In the first of a series looking at supplements, Ben Coomber looks at whether the popular conjugated linoleic acid (CLA) lives up to its claims.
CLA is a term used to describe a mixture of fatty acids that contain 18 carbon atoms and two double bonds. They are a form of polyunsaturated fat, though may also exist as a trans fat. During normal conditions, CLA is found in small amounts in beef, whole milk and whole milk products such as cream or cheeses, but it can also be taken as a supplement, typically in a liquid soft gel in doses of around 2,000-6,000mg per day.
In animal studies it seems to be really effective at improving body composition and even health markers, and there seems to be some data to show that humans can benefit from it, too. However, it’s not as straight forward as the adverts may have you believe…
In one research paper that actually tested CLA in resistance training individuals, the average muscle increase for the CLA group was 1.4kg over seven weeks compared to 0.2kg in the placebo group. In another paper, this time on obese individuals, a dose of 6.4g of CLA per day resulted in a gain of 0.64kg of lean body mass over 12 weeks compared to zero significant difference in a group taking 3.2g. This is an improvement but a miniscule one, and the 6.4g group reported gastrointestinal upset throughout the trial. Finally, a one-year trial of CLA on overweight but otherwise healthy individuals resulted in an average gain of 1.8% lean body mass, Again, pretty tiny.
In overweight and obese children, a seven-month trial of CLA yielded a loss in fat mass of an average 0.5% of body fat compared to a 1.1% increase in the placebo group, barely worth mentioning in the scheme of things when you consider it’s very possible to experience significant weight loss (especially in children) by simply improving habits around food and activity. Another paper, on obese individuals, showed a statistically significant reduction in fat mass compared to placebo, but the researchers had to split the groups (placebo v CLA) into sub-groups ordered by BMI increments to find a significant difference, and even then it was a difference of 2 percent of fat mass over 12 weeks, which is very small. Finally, a six-month trial of CLA on overweight individuals found that a decrease in body fat of an average of 1kg was associated with the supplement when the researchers accounted for metabolic rate, food consumption and exercise. But it’s not all positive. The one paper I could find combining CLA and exercise showed no difference in fat loss between supplementation and placebo over 12 weeks.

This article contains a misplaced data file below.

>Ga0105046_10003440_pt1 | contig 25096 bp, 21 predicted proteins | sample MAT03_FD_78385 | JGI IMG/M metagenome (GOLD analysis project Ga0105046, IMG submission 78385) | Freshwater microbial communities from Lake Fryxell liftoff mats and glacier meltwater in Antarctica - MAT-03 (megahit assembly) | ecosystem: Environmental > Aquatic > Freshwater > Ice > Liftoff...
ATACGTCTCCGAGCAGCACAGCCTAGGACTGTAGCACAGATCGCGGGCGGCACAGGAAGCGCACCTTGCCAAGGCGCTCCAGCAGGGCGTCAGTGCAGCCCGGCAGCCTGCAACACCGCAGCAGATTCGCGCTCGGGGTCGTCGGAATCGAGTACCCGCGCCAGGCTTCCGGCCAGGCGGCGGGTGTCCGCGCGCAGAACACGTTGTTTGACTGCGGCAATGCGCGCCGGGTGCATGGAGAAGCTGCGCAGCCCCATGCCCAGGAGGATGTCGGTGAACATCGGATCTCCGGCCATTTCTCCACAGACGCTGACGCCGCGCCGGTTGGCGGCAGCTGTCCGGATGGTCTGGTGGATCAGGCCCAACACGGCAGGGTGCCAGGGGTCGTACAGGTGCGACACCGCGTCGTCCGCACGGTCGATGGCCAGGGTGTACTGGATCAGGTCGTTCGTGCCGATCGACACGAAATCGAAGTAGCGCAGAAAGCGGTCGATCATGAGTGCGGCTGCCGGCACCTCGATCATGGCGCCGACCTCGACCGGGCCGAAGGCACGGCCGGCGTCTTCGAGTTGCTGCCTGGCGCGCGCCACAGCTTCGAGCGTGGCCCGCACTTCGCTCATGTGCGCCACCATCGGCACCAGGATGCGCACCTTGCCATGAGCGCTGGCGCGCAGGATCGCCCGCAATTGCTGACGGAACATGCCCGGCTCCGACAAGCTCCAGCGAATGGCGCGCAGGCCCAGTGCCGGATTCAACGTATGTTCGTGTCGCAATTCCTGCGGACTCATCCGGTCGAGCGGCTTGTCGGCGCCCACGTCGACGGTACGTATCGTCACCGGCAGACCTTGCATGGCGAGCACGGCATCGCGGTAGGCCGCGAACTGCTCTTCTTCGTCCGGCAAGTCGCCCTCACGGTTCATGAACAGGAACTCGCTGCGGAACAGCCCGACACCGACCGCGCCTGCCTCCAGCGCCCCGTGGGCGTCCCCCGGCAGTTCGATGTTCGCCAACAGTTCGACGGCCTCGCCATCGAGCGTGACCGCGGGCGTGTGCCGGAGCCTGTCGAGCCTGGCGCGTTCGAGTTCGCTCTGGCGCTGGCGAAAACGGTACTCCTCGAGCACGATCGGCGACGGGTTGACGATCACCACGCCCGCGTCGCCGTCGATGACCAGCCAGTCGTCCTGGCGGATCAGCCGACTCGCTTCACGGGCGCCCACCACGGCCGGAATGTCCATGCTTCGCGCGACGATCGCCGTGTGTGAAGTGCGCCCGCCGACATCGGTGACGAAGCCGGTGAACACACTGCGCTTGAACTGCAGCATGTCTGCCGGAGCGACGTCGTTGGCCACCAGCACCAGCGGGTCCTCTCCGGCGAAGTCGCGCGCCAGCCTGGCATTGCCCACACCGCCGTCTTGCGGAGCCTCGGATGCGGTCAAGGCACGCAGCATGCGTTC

Want my advice? CLA DOES improve muscle mass, but the effect is small. If you want to gain extra muscle, use your CLA money to buy some beef. Does it aid fat loss? Maybe, but keep your cash and reduce your calorie intake if you want to lose fat. It’s MUCH more effective (and reliable).